So yesterday there were four of us, all male, in a room; two of whom I had never met before and one I had only met the week prior. He was the one who was holding the letter.
The letter was posted (that’s mailed for Americans) in the UK and urgently requested his aid in helping someone in Nigeria claim a $4,000,000 US inheritance. You know the pitch. The type of letter you get as an email perhaps as much as once a day.
Only this guy doesn’t have email. So they tracked down a mailing address for him. It was reminiscent of chain letters. He had never seen anything like this. Imagine never owning a computer and being unaware of the barrage of appeals that are sent out using this same scam.
“They should teach skepticism as a school subject;” I said; but then immediately regretted my choice of words. I thought of the various skeptic clubs and societies which scratch at the door of Christian faith; the people for whom doubting is a default response. Did I want to encourage more of that?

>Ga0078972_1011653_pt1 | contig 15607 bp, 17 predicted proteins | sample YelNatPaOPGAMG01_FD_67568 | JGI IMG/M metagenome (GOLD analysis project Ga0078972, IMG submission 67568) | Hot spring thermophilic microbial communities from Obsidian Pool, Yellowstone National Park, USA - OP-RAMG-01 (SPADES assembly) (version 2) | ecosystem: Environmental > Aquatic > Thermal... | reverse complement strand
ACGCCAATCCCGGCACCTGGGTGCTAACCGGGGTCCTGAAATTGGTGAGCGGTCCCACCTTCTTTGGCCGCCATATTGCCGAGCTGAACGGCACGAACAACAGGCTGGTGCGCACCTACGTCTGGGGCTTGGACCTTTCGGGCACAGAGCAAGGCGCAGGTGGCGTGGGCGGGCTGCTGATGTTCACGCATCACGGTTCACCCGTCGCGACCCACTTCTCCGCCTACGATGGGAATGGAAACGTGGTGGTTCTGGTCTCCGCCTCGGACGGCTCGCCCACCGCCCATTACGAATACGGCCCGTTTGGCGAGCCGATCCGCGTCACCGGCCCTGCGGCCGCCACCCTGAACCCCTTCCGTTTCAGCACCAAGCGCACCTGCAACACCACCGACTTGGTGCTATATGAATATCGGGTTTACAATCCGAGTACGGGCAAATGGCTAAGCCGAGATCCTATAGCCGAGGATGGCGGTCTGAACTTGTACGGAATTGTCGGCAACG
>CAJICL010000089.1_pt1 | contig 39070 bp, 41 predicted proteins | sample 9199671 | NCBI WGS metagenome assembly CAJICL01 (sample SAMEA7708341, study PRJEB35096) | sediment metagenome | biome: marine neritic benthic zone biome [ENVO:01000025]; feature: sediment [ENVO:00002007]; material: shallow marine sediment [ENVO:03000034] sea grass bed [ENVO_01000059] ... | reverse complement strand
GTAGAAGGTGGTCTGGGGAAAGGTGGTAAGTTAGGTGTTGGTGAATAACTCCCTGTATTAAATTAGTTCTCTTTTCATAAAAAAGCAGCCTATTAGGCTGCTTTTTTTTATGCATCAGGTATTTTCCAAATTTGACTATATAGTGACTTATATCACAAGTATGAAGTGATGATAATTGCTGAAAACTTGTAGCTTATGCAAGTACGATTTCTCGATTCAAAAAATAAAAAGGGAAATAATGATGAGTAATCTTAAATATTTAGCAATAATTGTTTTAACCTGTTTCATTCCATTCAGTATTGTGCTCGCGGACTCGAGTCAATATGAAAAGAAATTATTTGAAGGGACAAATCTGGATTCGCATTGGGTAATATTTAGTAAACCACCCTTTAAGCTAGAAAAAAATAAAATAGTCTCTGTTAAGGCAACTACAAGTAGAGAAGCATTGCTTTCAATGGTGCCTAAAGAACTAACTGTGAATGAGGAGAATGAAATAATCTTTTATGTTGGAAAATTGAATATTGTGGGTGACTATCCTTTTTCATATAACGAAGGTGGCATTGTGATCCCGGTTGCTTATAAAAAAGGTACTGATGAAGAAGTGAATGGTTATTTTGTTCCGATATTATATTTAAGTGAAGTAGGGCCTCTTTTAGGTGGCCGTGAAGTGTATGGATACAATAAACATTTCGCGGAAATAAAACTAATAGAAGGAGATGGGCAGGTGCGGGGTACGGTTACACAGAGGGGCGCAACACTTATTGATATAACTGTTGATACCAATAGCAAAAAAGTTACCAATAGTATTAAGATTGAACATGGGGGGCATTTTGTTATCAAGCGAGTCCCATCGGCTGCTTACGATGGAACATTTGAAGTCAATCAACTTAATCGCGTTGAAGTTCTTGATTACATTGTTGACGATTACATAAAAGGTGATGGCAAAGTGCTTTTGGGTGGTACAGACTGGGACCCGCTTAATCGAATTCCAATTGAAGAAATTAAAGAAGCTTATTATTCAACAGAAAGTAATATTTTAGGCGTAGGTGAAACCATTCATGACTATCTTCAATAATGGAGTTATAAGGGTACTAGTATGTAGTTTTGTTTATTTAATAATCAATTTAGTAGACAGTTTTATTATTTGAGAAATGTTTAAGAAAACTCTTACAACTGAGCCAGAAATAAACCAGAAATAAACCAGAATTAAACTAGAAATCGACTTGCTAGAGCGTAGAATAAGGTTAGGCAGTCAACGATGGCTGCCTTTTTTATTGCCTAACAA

We speak of healthy skepticism, but that implies an unhealthy counterpart. There is after all, a place for trust. I’m glad I never was required to do that team-building exercise where you lean backwards off a chair or table and trust your friends or coworkers to catch you. I don’t think I could commit fully.
“Don’t you trust us?” they would ask; and I would reply, “No, I don’t.”
There is also a place for faith.
If a constant stream of email solicitations leave you simply unwilling to trust, commit, or put faith in anything — let’s say anything other than yourself — you are to be pitied because it implies you can’t find anything good or trustworthy in the larger world.
…The next action we take with our scam mail is to press the delete button, and at the urging of a 5th person who waded into the conversation, the letter’s recipient was told to shred it — the physical equivalent — and minutes later the sound of an office shredder was exactly what was heard.
I guess my proposed skepticism class would ultimate teach that it’s all about what you put your faith in. Knowing how to discern truth from lies. And knowing that sometimes it is indeed difficult to tell the difference.